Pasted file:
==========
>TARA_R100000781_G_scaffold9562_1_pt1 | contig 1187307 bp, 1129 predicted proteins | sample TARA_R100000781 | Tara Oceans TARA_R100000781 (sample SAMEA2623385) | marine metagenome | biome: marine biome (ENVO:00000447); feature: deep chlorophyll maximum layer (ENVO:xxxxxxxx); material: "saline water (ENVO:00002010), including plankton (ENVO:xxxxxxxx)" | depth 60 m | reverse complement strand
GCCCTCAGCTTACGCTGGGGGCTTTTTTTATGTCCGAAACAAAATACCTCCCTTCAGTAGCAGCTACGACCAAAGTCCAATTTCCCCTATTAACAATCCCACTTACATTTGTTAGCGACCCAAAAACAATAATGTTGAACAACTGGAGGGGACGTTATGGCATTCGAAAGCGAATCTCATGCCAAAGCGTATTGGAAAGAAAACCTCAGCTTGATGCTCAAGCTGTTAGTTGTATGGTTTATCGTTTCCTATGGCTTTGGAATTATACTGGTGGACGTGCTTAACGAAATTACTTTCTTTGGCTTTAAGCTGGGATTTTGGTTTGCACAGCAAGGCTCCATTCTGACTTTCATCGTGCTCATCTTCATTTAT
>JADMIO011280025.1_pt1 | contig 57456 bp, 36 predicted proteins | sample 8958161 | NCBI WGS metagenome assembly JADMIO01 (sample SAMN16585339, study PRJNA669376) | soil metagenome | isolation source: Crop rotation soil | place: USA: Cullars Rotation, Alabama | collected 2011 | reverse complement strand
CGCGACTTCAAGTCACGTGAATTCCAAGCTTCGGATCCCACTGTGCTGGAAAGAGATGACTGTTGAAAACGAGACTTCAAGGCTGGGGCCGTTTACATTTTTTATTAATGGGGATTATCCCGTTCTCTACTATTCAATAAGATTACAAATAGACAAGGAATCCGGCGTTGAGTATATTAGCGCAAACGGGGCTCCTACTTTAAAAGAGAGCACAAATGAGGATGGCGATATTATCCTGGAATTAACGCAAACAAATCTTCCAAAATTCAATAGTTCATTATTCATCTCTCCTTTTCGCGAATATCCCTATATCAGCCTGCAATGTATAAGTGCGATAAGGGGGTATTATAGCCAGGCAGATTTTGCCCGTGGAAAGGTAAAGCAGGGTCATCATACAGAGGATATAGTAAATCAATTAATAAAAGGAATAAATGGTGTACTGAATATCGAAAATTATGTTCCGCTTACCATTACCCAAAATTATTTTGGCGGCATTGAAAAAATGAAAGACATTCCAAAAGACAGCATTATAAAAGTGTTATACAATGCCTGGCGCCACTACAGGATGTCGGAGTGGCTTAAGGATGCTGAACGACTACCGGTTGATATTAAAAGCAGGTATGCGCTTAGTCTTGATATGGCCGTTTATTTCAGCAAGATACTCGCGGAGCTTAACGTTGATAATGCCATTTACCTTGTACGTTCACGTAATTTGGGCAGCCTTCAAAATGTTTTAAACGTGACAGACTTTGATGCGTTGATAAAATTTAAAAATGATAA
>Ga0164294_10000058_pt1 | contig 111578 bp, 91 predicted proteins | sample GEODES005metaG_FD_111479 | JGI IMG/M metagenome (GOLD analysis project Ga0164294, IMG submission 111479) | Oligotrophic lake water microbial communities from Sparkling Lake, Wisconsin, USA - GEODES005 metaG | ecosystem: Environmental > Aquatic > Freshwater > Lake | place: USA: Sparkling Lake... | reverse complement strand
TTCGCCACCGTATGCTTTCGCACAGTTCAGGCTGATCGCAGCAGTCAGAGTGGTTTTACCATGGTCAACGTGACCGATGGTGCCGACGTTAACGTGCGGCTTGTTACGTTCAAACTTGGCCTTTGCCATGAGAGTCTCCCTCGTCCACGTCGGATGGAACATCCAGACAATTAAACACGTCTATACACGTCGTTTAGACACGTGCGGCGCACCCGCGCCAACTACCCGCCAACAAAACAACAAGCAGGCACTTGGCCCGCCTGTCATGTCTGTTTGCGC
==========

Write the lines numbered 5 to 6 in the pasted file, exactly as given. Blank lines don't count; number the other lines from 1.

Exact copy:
>Ga0164294_10000058_pt1 | contig 111578 bp, 91 predicted proteins | sample GEODES005metaG_FD_111479 | JGI IMG/M metagenome (GOLD analysis project Ga0164294, IMG submission 111479) | Oligotrophic lake water microbial communities from Sparkling Lake, Wisconsin, USA - GEODES005 metaG | ecosystem: Environmental > Aquatic > Freshwater > Lake | place: USA: Sparkling Lake... | reverse complement strand
TTCGCCACCGTATGCTTTCGCACAGTTCAGGCTGATCGCAGCAGTCAGAGTGGTTTTACCATGGTCAACGTGACCGATGGTGCCGACGTTAACGTGCGGCTTGTTACGTTCAAACTTGGCCTTTGCCATGAGAGTCTCCCTCGTCCACGTCGGATGGAACATCCAGACAATTAAACACGTCTATACACGTCGTTTAGACACGTGCGGCGCACCCGCGCCAACTACCCGCCAACAAAACAACAAGCAGGCACTTGGCCCGCCTGTCATGTCTGTTTGCGC